Troubling Trend in Minor League Sports

Say Goodbye to Worcester’s DCU Center as a hockey home next season. The Sharks have moved their affiliate to the same building as their NHL team


On March 7th, a report began circulating that the Winnipeg Jets want to move their AHL affiliate from St. John’s to Winnipeg, where they would share the MTS Centre with the Jets. A month earlier, the AHL announced the creation of a California Division, with Bakersfield, Ontario, San Diego and Stockton all essentially moving up a level from the ECHL. The fifth franchise, however, would be in San Jose. Unlike, Toronto and Chicago, there is only one arena in San Jose and the baby Sharks would also play in the HP Pavilion. While the moving of Eastern teams out west is sad, what is most troubling is the loss of at least one and possibly two minor-league teams as the parent franchise takes control of everything.

I may be more sentimental than others when it comes to minor-league sports, but taking away the teams from these cities hurts on a multitude of levels, even if most games involve fans looking for a fun, cheap night out as opposed to a passioned following of the team (though they are out there). Of course, this affects me selfishly on the stadium side of things, as who would rather see the JV team with the same logo, colors and building vs seeing a team that has an identity with a separate city. This hurts the little guy too as in San Jose they will now have ~80 hockey events a year in their arena, while out in Worcester (where the ECHL is not coming next season), there will be 40 fewer nights where thousands of people come downtown and spend time either before or after the game, enjoying the city and eating/drinking at local places. OK, bad example as I’ve been to the DCU Center in Worcester and the only place benefiting is the Pizzeria Uno across the street. But you get my point.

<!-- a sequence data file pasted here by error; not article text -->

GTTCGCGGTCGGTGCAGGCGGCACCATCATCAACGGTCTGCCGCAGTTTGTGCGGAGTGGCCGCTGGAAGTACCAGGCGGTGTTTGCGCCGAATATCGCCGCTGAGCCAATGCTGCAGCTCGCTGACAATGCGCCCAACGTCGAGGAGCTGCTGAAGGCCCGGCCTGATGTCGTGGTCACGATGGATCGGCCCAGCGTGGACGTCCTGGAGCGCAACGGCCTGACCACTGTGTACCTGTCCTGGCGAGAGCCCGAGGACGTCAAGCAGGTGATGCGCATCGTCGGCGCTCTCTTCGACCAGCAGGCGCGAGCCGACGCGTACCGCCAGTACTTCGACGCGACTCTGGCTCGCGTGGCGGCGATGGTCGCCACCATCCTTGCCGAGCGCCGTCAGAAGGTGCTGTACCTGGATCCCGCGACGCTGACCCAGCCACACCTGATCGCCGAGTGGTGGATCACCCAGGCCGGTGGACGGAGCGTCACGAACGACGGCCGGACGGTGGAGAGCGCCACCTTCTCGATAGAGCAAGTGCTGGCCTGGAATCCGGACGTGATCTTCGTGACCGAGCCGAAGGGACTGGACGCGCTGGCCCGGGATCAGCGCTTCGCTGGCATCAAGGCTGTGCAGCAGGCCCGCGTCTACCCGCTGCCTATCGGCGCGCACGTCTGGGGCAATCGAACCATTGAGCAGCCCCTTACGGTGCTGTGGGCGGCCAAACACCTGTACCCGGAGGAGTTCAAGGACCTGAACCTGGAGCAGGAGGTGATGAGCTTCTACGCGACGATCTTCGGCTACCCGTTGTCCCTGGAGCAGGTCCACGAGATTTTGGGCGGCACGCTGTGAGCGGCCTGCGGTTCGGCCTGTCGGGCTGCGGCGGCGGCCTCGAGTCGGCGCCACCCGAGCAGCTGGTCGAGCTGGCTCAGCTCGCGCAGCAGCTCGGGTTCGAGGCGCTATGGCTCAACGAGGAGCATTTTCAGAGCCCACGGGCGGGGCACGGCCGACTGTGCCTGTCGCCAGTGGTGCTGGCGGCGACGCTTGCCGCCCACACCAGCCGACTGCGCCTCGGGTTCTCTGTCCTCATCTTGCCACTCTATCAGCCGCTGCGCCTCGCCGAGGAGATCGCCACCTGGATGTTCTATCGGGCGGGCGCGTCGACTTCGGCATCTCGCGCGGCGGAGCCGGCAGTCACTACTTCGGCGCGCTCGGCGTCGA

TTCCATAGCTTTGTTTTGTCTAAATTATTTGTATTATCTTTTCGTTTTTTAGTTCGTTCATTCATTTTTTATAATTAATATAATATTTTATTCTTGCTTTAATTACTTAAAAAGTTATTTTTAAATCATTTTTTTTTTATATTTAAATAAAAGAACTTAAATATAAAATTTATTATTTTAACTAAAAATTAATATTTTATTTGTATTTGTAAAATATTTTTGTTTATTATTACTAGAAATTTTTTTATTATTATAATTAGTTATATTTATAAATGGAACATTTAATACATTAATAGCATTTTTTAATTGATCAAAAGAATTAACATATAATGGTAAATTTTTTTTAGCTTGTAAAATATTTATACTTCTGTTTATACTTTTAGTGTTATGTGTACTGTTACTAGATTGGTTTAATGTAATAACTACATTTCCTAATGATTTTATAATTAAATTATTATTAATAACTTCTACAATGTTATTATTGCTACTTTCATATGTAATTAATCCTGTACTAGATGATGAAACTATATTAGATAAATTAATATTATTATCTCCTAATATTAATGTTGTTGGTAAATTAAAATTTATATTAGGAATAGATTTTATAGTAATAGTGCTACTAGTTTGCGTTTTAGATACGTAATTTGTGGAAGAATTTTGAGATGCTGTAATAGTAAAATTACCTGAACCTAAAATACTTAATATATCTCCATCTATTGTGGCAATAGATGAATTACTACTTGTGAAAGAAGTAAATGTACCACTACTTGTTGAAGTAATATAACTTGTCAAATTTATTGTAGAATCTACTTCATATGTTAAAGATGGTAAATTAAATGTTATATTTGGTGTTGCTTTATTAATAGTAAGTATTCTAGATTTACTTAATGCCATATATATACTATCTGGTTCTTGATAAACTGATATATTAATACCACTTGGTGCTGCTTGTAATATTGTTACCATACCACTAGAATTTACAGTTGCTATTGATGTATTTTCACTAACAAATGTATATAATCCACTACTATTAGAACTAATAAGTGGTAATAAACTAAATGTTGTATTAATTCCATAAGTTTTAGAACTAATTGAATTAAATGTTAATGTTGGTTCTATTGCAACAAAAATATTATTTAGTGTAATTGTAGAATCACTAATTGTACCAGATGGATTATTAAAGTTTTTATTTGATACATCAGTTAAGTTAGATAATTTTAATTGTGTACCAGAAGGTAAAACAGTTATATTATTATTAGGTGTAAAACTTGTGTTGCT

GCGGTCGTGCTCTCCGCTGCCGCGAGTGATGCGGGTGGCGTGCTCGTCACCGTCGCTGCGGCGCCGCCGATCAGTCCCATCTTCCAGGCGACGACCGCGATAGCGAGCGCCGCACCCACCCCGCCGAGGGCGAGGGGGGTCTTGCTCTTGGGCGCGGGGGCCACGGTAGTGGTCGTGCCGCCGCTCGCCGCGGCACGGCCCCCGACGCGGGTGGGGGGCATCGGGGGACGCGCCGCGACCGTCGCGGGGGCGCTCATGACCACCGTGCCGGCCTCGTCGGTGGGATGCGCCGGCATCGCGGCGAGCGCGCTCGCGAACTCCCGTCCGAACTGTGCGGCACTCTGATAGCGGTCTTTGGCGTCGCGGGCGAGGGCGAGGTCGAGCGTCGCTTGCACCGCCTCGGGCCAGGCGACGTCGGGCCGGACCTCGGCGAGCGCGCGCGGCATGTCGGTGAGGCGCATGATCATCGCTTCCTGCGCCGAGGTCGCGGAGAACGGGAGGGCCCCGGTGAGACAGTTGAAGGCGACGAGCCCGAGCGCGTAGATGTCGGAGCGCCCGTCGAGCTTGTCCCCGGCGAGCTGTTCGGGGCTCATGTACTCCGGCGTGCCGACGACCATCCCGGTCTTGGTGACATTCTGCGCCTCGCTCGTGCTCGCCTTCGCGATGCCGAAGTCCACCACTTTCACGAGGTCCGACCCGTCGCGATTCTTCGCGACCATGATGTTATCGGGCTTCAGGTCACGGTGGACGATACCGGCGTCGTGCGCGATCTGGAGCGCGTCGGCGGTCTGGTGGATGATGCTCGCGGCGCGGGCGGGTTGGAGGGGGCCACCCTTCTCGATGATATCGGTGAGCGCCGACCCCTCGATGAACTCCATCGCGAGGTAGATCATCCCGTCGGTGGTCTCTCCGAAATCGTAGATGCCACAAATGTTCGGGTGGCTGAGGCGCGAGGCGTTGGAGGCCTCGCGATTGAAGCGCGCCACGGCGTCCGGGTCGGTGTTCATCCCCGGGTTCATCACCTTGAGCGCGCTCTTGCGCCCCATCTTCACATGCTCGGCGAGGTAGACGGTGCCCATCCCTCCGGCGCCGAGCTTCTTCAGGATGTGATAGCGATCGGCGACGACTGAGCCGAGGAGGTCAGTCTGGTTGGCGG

This is not just a hockey thing either. In a far worse situation, the USL (third tier of American/Canadian Soccer) is seeing an influx of MLS teams set up Reserve Squads. These generic teams now include: LA Galaxy II, New York Red Bulls II, Whitecaps FC 2, Seattle Sounders FC 2, Portland Timbers 2, Toronto FC II, Real Monarchs and FC Montreal. Blah!!! And several will play in the same home of the MLS team. Yes, this certainly has advantages for each franchise as they can closely monitor players and have an easier time with call-ups, but the smaller cities in this country will be missing out on potential professional soccer as the sport is booming (to be fair, this was a big expansion, as only one team (Dayton) was lost this coming season).

Though I’m looking at this from a stadium traveler perspective and seeing the amount of lost opportunities to visit smaller cities and more charming facilities, there are negatives mainly that the rich get richer. I’m not going crazy yet as the trend is not drastic (out of both sports, only Worcester loses out as St John’s would likely get Hamilton’s team and then Hamilton would go to the CHL), however, the moves and where teams are going is concerning. Maybe this side of the topic would get more media attention if it happened in baseball, where stadium travel is more prevalent and there is a deeper connection to local baseball teams. Imagine the uproar if the Tampa Bay Rays said “Sorry Durham, we want our players closer, they are going to play all afternoon games in the Trop and you are left with an empty ballpark”.


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